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109145 scott grandstaff <scottg@s...> 2002‑08‑27 Re: Rivets in perfect handle screwdrivers
  Tom..... what are you doing Tom??   Perfect handles, indeed! I'm going
to go after hand cranked grinders now, haaaaarumph.
  Kidding, kidding  There's room for many and more.    But.. if you find
one less than 3" long.....................
   OK, I just use soft steel rod. Any auto parts or many hardware
stores. Look right next to the allthread rack. While you're there might
as well get some brass brazing rod. Some of the woods look really cool
with the brass rivets instead of steel.  You can also use knifemakers 2
piece rivets. I get mine from Atlantacutlery(.com). They aren't really
the best for screwdrivers though since they are really made for a flat
handles and screwdriver handles ain't. You have to counterbore them in
to sit flush at the least.
  You're right that they aren't headed over like most rivets. You want
to slightly taper ream the holes. If you countersink you'll have to pein
forever to fill it and a slight taper works plenty good. I have an old
drill bit I tapered by hand just for this job. Only took a minute.
  I know it's old news, but here's a copy of my old handle fitting post
in case you or anyone wants to see it and can't find it in the archives.

   Perfect Handle almost Perfect
Hello Galoots,
  I received some favorable comments on my perfect handle scratchawl
and thought I'd share how the handle slab "inlays" were made. After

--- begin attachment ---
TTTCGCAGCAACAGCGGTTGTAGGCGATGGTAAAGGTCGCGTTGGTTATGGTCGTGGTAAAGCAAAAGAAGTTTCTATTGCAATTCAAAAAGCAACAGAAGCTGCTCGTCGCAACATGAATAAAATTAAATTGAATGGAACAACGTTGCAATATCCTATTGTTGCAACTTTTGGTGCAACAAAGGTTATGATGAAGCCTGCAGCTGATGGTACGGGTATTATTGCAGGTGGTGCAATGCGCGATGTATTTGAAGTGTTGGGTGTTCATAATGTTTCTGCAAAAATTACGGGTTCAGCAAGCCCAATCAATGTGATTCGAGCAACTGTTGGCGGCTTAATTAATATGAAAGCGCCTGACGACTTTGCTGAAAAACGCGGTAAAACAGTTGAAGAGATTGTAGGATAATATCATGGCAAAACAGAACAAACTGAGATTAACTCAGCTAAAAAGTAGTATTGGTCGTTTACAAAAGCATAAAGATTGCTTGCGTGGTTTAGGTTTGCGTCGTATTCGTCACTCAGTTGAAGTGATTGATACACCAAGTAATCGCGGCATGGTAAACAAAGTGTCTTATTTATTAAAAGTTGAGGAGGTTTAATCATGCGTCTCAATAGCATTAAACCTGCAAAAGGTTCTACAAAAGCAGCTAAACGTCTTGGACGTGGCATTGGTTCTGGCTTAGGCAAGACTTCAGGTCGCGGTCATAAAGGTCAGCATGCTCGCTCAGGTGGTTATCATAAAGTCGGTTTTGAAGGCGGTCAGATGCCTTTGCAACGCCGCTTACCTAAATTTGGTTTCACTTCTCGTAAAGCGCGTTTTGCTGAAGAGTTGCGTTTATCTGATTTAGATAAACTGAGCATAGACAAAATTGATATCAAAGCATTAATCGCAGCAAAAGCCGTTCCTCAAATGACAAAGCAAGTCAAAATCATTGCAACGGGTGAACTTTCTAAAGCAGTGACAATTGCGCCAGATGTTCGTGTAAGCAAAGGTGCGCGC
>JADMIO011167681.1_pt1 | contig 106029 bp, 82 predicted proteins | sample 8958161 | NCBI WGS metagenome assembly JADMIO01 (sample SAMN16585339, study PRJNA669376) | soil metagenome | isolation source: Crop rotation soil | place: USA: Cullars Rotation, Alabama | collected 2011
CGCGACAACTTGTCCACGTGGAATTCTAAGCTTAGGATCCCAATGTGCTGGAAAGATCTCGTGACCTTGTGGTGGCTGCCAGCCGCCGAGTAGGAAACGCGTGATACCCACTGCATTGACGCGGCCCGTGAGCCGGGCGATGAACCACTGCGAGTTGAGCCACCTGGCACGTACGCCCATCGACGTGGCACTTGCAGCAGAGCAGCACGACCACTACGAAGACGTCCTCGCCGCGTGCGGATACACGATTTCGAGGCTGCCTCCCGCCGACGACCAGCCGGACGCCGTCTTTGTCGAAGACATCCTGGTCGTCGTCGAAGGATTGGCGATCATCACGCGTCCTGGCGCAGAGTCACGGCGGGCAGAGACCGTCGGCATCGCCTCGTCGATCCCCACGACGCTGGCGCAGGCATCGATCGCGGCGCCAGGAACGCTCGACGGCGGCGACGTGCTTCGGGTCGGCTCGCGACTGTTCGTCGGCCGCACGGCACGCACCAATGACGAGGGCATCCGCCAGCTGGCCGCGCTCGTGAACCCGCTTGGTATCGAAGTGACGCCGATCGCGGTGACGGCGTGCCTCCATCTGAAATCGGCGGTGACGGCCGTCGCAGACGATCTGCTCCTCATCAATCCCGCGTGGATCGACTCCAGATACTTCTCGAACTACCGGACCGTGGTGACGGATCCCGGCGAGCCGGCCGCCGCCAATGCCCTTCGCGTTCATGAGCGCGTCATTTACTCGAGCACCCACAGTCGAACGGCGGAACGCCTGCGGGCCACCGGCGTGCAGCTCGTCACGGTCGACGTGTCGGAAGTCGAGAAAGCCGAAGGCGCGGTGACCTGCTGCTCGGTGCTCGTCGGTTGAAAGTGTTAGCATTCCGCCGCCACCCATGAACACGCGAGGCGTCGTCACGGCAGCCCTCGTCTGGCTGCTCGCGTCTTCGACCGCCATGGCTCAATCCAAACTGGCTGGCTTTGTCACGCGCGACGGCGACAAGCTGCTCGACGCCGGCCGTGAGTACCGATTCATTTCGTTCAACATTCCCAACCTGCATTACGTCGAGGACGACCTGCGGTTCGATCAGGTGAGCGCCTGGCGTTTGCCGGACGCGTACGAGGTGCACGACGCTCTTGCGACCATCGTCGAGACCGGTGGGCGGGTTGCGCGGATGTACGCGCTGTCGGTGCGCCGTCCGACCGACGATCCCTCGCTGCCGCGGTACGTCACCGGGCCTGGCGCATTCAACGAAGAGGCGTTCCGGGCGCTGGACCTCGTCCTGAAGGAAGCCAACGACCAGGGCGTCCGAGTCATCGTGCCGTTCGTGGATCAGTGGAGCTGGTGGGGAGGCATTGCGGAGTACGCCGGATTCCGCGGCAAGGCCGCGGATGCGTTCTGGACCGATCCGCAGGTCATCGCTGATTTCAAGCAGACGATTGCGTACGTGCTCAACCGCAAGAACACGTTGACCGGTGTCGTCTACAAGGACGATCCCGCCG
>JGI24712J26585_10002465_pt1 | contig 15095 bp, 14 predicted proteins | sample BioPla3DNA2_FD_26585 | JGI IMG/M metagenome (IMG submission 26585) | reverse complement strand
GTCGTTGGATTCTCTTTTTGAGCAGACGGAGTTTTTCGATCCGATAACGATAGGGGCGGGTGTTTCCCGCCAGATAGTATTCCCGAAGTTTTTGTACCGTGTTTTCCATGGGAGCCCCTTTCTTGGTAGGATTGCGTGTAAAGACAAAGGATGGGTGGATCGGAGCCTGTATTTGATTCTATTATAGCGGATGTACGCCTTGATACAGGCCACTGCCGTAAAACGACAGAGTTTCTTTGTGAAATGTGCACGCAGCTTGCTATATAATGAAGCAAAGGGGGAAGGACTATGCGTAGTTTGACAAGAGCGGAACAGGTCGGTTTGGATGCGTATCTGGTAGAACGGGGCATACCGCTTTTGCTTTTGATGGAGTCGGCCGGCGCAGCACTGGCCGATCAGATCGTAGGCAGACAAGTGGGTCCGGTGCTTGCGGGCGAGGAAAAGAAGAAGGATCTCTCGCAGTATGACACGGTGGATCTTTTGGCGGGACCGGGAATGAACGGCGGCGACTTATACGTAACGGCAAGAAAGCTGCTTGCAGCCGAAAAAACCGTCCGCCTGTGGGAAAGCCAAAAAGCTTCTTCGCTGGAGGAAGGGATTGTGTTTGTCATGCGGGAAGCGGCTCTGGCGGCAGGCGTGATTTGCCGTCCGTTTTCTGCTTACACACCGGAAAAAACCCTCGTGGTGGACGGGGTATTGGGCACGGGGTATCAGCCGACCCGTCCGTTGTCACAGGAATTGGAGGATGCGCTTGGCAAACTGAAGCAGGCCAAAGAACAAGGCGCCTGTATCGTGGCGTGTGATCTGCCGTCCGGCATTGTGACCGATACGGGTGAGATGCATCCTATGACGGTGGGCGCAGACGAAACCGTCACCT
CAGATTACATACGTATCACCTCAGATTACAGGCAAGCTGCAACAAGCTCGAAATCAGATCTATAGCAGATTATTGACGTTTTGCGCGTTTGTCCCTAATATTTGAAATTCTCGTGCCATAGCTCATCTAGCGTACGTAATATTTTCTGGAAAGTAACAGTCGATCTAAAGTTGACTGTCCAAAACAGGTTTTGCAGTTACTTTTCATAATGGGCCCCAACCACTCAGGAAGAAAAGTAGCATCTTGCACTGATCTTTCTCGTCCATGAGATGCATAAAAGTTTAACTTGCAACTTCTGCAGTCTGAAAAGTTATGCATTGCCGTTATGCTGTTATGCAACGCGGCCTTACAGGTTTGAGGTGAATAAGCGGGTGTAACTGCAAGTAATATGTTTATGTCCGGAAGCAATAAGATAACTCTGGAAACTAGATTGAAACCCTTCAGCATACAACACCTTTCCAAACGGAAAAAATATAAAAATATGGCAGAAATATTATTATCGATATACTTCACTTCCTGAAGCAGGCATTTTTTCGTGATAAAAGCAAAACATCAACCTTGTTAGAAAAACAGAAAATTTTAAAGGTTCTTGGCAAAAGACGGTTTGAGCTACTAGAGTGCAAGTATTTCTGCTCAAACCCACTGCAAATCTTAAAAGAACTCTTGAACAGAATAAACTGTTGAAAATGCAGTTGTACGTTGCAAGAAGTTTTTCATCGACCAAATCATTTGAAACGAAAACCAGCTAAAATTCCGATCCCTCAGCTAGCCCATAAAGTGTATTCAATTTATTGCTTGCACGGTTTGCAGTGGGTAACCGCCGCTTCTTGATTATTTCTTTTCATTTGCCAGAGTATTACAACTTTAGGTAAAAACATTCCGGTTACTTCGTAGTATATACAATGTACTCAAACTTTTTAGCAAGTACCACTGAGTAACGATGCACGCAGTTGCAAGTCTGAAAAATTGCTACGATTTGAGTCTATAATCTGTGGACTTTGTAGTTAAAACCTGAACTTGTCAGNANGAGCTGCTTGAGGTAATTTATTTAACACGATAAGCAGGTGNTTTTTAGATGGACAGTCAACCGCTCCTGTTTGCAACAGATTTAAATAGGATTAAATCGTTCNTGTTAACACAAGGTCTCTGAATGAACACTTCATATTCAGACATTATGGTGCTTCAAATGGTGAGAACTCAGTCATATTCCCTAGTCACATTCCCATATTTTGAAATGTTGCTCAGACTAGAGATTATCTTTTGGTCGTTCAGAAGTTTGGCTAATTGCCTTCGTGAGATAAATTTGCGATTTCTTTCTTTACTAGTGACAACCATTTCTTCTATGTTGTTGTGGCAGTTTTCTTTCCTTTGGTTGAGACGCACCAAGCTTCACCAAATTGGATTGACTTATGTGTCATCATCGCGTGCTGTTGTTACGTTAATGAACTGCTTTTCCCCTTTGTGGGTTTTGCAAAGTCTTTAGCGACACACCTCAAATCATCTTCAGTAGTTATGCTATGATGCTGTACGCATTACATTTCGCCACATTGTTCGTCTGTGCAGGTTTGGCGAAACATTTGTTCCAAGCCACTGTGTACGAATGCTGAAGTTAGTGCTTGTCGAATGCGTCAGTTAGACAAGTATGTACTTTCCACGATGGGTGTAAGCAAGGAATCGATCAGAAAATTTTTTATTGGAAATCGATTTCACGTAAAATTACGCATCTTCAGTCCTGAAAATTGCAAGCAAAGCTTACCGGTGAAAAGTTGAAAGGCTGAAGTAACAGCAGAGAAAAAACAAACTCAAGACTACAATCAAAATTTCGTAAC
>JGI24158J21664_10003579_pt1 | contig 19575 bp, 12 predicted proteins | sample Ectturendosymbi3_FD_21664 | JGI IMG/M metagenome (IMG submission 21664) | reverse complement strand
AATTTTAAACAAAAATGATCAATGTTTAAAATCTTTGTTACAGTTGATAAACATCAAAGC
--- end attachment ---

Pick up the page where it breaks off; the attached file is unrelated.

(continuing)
all, it is not very hard to find good screwdrivers or wrenches with
damaged handles.  And they're great tools to use when in good shape.
  It's pretty easy to fit those oval, curving inlayed scales (knife
maker's term), believe it or not.
   All of the smaller sizes were made to take 1/4" stock. The larger
(over 8" or so) take 3/8" stock. Pick an adequate supply of your
favorite wood.
   The first thing you do is lay your frame down on the stock and
trace around it giving you a rough outline. Do this twice of course,
once for each scale. Next, saw the blanks out making sure not to get
anywhere near the layout lines you just made. You want some slop all
around.
 Now you should have 2 oversize blanks. Here comes the first "trick".
 Lay your blanks on each side of the frame where they'll go. Pick the
sandwich up and place the whole magilla in-between the jaws of a heavy
bench vice. You will probably have to wiggle a bit under very light
tension to make sure everything lines up. You want a bit of overhang
all around. When you're satisfied, turn the crank. And again. Really
reel on it. Heave. Smash the wood into the frame.
  If you've chosen a very hard wood it probably won't seat all the way
down in the frame no matter how hard you pull. In this case, before
you release the tension, mark the frame and handles so you can put
them back on the same side. They are not always identical. Remove the
tool from the vice. No matter how hard the wood, the frame shape will
have dented it bigtime from the pressing. Rasp the scales closer to
this dent, but not all the way to it. Now replace it in the vice and
press again. This time they should seat all the way down.
 Here comes trick 2.
 There are 2 rivet holes in your frame from where the handles were
attached in the first place. Remove one of your new scales. Pick a
drill bit the same size as the rivets you will use that still will
pass through the frame holes. I use brass brazing rod from the auto
parts or welder's supply. It comes in several sizes and its dirt
cheap.
 With one handle removed, drill down through the frame holes through
one handle. Replace the second scale and drill back through the hole
you just made through the second one.
  Now everything will line up just dandy.
 I usually scrape the old frame clean where the handles live and place
a dollop of 5 minute epoxy on each side. For your first one you might
want to go with slower setting glue. Reassemble (pay attention to your